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This small volume on the new-born infant gives a lucid résumé of the problems which confront the physician during this age period. Certain obstetric phases of the subject are clearly explained, especially those dealing with the treatment for asphyxia, in which the common violent resuscitative measures are condemned, and those describing the conditions growing out of the fad for routine analgesia. The chapter on "birth injuries" is unusually complete and well written for the size of the book. The fact that the author is an obstetrician offers encouragement to those interested in this much neglected field, for it is to the obstetrician that one must look for aid. The volume will probably be of much more value to the physician who practices obstetrics than to the pediatrician. Its perusal only goes to emphasize more than ever the lack of definite knowledge about the new-born period.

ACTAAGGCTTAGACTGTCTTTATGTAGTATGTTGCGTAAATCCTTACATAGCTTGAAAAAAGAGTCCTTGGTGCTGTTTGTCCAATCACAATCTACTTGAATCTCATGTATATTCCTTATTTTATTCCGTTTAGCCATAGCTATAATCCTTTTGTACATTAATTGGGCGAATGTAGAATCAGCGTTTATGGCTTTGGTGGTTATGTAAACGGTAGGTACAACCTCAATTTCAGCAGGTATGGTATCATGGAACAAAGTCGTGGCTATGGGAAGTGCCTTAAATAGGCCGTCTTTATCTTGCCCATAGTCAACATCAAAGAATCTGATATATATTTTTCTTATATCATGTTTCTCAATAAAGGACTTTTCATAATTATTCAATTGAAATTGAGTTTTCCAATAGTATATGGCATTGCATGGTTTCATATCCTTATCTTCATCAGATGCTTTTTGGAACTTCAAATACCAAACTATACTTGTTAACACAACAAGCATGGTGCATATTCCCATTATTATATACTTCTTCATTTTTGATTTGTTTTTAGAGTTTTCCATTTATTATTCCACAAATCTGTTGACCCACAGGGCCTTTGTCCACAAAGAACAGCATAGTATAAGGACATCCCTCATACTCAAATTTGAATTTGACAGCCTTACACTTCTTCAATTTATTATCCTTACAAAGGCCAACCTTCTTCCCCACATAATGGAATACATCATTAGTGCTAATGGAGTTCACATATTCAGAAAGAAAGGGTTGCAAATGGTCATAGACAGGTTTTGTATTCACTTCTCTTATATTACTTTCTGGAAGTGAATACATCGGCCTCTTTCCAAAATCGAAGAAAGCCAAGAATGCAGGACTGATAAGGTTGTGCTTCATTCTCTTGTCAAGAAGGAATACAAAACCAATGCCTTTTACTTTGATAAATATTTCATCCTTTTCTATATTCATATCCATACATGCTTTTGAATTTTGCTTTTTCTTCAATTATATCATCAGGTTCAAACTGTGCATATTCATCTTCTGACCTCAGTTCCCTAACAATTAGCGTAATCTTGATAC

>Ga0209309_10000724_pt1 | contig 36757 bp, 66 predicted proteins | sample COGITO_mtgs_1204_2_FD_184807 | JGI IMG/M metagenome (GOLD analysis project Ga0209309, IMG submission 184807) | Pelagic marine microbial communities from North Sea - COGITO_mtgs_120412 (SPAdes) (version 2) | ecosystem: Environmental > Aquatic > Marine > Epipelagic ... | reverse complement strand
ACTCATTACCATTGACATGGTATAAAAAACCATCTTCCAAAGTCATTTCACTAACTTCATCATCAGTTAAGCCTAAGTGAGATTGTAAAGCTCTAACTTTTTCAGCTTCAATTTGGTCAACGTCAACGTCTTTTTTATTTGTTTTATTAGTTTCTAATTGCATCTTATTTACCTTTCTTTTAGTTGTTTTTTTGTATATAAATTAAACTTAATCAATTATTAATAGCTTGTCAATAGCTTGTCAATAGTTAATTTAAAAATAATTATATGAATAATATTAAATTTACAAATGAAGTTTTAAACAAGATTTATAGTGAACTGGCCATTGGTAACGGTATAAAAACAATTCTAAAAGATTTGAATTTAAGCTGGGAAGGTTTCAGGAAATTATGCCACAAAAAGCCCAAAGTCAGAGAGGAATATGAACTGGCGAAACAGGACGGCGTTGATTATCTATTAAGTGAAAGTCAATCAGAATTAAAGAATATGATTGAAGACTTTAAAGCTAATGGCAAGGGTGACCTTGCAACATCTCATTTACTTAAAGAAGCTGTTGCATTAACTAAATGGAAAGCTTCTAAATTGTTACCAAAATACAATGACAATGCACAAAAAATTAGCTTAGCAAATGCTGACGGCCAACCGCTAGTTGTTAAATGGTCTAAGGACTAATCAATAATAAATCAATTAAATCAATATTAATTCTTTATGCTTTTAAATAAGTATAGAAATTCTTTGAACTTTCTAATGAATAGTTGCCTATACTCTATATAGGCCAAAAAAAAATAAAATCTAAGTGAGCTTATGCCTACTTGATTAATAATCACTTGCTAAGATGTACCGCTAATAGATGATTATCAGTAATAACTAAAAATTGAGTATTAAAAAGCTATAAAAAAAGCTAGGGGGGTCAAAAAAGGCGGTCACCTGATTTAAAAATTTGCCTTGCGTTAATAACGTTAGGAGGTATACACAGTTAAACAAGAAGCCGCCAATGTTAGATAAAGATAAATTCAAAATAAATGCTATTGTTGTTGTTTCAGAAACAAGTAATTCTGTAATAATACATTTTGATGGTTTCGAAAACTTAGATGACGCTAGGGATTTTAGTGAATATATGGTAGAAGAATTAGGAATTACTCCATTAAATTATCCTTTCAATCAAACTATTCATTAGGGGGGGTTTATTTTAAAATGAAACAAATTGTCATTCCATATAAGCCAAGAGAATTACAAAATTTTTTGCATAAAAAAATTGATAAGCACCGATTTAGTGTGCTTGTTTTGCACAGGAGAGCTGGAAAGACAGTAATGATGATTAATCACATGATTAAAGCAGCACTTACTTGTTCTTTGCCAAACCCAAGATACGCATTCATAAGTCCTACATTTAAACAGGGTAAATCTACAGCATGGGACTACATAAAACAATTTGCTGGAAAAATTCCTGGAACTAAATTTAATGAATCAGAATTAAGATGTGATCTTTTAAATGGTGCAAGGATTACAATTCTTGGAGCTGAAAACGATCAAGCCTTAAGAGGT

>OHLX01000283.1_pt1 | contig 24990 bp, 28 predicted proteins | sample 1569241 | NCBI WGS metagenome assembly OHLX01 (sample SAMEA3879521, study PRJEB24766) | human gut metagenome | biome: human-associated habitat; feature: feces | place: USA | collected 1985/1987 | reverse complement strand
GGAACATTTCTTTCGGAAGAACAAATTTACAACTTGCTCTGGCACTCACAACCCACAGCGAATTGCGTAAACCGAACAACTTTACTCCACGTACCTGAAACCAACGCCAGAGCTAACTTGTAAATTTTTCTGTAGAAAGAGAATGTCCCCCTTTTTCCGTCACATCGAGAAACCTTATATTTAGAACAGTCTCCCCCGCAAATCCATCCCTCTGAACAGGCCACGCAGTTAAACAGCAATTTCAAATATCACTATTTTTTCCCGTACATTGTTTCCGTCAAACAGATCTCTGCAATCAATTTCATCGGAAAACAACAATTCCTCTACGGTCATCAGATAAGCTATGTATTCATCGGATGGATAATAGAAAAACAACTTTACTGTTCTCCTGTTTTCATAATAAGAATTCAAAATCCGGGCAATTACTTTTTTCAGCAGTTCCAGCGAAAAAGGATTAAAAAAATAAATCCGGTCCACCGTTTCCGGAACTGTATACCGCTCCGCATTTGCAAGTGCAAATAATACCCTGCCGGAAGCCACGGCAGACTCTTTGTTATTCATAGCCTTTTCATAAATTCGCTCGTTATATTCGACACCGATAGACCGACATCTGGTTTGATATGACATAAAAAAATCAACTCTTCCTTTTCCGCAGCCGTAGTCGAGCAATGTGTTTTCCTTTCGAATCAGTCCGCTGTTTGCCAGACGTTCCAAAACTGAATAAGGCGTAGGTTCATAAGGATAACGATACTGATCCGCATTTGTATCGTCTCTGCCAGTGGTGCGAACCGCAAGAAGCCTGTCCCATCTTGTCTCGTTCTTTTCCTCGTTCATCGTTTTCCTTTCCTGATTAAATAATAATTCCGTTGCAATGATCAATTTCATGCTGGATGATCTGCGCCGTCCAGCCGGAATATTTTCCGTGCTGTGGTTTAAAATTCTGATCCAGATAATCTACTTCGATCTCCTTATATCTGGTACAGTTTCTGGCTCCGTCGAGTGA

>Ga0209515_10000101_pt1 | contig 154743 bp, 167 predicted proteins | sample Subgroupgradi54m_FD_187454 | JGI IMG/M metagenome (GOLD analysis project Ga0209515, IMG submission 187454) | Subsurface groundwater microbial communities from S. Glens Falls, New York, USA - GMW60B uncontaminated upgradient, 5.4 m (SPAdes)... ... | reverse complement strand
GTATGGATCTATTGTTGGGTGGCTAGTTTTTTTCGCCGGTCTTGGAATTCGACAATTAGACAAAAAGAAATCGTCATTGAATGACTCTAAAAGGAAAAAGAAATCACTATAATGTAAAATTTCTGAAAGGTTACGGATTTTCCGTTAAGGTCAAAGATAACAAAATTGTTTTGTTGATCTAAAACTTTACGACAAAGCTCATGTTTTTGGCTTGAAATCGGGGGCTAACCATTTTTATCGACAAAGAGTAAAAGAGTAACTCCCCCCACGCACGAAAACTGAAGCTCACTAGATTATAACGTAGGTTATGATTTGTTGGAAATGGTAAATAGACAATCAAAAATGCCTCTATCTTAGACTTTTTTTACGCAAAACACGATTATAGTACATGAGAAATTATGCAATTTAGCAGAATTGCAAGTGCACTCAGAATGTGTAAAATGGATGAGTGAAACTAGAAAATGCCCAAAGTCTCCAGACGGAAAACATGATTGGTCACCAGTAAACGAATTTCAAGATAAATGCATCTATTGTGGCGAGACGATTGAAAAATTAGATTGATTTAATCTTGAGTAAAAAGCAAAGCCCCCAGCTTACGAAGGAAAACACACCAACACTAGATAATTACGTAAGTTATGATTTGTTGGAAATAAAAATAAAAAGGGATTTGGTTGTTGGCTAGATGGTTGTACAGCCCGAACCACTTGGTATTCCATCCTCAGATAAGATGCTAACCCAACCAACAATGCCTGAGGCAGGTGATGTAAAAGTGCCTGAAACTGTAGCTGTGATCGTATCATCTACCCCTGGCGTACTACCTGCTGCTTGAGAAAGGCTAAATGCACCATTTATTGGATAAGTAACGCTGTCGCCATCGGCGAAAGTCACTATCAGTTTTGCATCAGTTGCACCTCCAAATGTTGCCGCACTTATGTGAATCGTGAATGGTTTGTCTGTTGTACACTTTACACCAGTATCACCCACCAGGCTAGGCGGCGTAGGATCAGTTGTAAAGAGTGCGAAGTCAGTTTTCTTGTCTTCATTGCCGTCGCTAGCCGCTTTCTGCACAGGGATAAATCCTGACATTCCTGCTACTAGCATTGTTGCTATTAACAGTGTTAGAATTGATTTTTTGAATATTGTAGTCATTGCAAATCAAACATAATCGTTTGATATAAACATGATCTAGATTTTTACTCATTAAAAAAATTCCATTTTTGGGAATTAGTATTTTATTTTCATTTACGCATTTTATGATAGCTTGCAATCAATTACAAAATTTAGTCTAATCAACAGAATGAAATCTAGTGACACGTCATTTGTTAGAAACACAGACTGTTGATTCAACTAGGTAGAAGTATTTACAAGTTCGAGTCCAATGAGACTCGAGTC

THE NEWBORN INFANT. Am J Dis Child. 1929;38(2):446. doi:10.1001/archpedi.1929.01930080222022
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